The final group is politically active, and spearheaded the recent street protests and occupation. Its political mindset is shaped by several factors:
The education system has failed to give them an in-depth grounding on the country's complex and turbulent history, particularly its phenomenal achievements in the last three decades. This is compounded by an over-emphasis on the rights of individual citizens and neglecting citizens' obligations to society and to the motherland.
Such unbalanced teaching is made worse by other unfortunate factors. They include the biased coverage of social media on the mainland; the obsession of certain political groups with Western models of democracy; the government's occasional failure to win over public support in its well-intentioned policy initiatives; and the antagonistic political culture engendered by the so-called pro-democracy politicians and media.
Therefore, de-radicalization of our youth should start with their secondary school curricula considering all the aforementioned factors. At the end of the day, without an accurate understanding of the nation, biased media and politicians with axes to grind will easily sway our youth.
Vocal and radical youth will always take center stage, although it is doubtful they speak for the majority of our young people. There is a danger that they will hijack influence over many other young people, by default simply because of the disinterest or ignorance of their fellow students. This is a pressing issue about which both the government and school authorities need to take immediate remedial action. Failing that, it opens the door to a dangerous marriage of youth radicalism and populist politics, making it virtually impossible to administer Hong Kong efficiently and peacefully.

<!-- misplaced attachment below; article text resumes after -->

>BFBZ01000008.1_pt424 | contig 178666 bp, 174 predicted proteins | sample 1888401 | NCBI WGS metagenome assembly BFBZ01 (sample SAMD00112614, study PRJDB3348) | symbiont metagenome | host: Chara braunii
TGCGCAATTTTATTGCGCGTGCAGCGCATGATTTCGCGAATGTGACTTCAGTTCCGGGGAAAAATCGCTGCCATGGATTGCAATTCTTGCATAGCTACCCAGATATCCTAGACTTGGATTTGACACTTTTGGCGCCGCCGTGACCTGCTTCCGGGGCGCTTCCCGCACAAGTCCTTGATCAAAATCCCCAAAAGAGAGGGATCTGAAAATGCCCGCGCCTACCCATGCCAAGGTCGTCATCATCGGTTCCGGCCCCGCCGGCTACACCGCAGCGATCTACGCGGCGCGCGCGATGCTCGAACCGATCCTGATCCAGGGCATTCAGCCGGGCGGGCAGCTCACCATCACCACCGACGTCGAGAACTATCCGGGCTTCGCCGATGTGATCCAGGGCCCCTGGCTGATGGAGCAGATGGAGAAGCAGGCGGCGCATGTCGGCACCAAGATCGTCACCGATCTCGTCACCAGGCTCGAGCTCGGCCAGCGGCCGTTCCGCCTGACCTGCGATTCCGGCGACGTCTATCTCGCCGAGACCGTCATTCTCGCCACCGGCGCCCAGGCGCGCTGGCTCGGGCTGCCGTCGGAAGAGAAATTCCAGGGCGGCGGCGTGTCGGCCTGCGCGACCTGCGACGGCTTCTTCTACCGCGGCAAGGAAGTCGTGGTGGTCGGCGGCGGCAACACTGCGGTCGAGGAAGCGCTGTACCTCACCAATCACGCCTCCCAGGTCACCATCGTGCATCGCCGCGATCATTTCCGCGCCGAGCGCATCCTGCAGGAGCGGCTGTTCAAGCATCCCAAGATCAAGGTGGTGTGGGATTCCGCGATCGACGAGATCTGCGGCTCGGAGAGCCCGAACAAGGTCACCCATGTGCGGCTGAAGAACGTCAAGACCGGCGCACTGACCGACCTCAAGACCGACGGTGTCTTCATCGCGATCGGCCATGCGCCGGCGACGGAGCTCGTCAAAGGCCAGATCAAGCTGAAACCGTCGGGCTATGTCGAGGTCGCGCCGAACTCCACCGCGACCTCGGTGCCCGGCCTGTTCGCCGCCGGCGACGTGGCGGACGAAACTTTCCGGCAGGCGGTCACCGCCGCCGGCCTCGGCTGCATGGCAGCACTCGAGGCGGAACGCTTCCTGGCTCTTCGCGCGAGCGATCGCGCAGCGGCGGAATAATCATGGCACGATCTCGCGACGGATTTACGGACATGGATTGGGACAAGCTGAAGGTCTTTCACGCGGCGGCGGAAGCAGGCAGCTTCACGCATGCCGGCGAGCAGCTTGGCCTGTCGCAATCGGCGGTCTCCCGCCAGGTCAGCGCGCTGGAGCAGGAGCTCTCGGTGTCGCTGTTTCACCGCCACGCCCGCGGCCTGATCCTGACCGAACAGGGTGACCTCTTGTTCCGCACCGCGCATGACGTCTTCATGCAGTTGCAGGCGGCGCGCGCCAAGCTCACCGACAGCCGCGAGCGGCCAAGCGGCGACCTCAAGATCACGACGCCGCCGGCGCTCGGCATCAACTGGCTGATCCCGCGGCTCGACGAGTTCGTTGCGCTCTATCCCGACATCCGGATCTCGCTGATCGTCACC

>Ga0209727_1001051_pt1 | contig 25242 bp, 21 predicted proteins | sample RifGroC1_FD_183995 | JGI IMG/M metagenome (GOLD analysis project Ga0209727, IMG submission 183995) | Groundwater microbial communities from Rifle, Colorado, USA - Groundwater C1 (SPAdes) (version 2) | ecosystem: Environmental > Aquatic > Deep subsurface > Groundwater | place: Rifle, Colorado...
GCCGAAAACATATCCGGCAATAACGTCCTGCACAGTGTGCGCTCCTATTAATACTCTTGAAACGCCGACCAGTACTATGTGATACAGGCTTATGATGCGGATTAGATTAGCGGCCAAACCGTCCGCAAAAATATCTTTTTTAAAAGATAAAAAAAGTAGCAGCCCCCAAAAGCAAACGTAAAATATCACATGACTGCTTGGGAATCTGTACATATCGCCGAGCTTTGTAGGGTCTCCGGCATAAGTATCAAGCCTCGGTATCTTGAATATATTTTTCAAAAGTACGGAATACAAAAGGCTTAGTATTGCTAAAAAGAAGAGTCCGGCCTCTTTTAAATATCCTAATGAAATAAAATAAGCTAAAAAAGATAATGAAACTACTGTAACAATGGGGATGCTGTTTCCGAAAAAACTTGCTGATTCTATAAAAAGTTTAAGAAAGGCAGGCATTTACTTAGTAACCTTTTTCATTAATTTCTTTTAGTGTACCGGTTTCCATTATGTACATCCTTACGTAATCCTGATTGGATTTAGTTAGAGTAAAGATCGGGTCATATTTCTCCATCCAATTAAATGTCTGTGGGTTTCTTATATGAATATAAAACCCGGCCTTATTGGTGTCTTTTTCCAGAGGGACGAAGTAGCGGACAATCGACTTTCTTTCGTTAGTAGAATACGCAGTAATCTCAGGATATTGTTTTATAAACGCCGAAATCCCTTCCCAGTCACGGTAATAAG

Ignorance of the motherland's achievements and learning about the nation through social and mass media also inadvertently creates an adversarial relationship between young people and their motherland. It certainly was a major factor in the anti-national education campaign in 2012, and the subsequent "Occupy" movement between September and December 2014.
At the 15th anniversary of China's resumption of sovereignty over Macao last month, President Xi Jinping spoke in direct terms saying that Hong Kong and Macao should both strengthen the education and training of young people to understand the Basic Law and the concept of "One Country, Two Systems".
Effectively he was saying Hong Kong should consider reforming its education system in such a way that young people would develop a better sense of appreciation of their country's history, culture and economic achievements. This education reform should not be construed as an attempt at "brainwashing" young people but signals an imperative of presenting the positive aspects of the nation's historical, social and political development in a more balanced manner. Without this, the disruptive confrontations we have recently witnessed in Hong Kong will continue to everybody's detriment.
The author is professor and head in the Department of Social Sciences at the Hong Kong Institute of Education.
(HK Edition 01/12/2015 page9)